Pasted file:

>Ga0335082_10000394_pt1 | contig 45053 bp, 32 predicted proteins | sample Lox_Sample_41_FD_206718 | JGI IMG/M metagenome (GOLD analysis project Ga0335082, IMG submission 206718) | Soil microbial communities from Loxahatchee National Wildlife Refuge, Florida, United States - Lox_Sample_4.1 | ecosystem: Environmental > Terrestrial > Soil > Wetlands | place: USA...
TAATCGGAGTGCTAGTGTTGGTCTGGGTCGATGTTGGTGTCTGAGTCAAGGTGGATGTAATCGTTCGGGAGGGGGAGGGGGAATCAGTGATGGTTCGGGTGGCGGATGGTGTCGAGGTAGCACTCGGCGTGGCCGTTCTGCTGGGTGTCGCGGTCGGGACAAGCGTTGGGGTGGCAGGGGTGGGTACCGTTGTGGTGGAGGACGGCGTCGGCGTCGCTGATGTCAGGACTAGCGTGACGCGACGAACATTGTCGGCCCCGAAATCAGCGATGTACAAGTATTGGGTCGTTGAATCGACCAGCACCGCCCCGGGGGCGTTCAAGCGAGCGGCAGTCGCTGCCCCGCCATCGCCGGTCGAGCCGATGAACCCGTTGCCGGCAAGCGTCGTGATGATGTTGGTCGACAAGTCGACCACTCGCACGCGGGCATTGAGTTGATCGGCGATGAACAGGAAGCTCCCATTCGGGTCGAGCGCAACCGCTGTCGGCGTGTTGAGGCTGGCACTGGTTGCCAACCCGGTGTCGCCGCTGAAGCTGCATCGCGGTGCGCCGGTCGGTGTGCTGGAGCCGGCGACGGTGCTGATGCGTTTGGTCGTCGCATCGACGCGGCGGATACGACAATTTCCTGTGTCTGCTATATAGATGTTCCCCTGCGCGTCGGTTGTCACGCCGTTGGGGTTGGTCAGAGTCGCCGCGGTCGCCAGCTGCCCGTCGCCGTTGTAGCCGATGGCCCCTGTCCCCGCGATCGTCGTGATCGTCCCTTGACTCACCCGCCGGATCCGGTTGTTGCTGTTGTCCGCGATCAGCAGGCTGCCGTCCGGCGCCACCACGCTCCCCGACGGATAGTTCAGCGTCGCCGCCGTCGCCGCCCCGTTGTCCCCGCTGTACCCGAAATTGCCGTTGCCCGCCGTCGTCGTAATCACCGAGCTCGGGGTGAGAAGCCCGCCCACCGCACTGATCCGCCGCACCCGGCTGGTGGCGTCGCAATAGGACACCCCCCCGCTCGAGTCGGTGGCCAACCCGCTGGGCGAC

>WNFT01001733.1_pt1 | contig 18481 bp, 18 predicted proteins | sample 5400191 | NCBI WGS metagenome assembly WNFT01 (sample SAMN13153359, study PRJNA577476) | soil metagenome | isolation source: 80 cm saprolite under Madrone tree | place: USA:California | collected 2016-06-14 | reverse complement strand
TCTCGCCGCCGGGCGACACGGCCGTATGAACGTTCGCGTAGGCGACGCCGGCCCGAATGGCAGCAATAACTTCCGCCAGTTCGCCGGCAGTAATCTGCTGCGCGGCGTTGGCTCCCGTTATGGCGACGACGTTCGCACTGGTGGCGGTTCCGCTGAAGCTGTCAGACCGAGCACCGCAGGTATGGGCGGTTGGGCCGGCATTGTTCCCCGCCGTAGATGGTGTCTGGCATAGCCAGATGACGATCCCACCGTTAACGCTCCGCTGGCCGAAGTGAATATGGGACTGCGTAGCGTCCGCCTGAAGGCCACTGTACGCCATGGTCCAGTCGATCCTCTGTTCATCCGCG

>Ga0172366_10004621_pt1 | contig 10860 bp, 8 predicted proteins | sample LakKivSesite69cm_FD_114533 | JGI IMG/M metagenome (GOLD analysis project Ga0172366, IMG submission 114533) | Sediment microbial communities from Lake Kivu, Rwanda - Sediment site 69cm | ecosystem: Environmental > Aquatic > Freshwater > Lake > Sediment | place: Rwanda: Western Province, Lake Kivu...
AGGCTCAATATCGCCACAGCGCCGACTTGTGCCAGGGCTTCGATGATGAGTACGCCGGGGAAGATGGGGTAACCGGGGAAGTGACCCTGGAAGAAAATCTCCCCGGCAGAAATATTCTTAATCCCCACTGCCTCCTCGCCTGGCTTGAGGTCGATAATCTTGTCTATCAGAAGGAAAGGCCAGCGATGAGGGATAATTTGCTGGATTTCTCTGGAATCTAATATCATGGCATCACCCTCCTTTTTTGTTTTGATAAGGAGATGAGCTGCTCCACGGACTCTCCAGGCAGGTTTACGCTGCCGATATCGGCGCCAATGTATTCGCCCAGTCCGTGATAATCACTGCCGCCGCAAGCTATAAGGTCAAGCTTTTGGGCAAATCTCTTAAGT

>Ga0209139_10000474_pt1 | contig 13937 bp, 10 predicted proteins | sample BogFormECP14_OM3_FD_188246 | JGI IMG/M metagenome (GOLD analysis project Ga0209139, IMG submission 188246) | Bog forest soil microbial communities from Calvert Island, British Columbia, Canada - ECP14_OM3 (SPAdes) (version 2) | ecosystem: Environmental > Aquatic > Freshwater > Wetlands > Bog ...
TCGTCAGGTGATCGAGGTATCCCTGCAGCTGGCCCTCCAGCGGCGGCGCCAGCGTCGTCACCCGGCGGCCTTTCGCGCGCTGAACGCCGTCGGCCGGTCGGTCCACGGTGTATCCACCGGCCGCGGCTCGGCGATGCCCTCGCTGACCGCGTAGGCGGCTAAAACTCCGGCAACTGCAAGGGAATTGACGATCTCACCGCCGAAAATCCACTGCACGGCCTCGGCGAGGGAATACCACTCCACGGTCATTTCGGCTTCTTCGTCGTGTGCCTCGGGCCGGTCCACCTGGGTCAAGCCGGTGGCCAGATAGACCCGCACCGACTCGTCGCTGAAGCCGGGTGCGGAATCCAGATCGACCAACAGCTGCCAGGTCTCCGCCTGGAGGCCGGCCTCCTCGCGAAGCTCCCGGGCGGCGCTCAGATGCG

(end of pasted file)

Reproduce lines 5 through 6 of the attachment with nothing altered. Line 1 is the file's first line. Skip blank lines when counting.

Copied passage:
>Ga0172366_10004621_pt1 | contig 10860 bp, 8 predicted proteins | sample LakKivSesite69cm_FD_114533 | JGI IMG/M metagenome (GOLD analysis project Ga0172366, IMG submission 114533) | Sediment microbial communities from Lake Kivu, Rwanda - Sediment site 69cm | ecosystem: Environmental > Aquatic > Freshwater > Lake > Sediment | place: Rwanda: Western Province, Lake Kivu...
AGGCTCAATATCGCCACAGCGCCGACTTGTGCCAGGGCTTCGATGATGAGTACGCCGGGGAAGATGGGGTAACCGGGGAAGTGACCCTGGAAGAAAATCTCCCCGGCAGAAATATTCTTAATCCCCACTGCCTCCTCGCCTGGCTTGAGGTCGATAATCTTGTCTATCAGAAGGAAAGGCCAGCGATGAGGGATAATTTGCTGGATTTCTCTGGAATCTAATATCATGGCATCACCCTCCTTTTTTGTTTTGATAAGGAGATGAGCTGCTCCACGGACTCTCCAGGCAGGTTTACGCTGCCGATATCGGCGCCAATGTATTCGCCCAGTCCGTGATAATCACTGCCGCCGCAAGCTATAAGGTCAAGCTTTTGGGCAAATCTCTTAAGT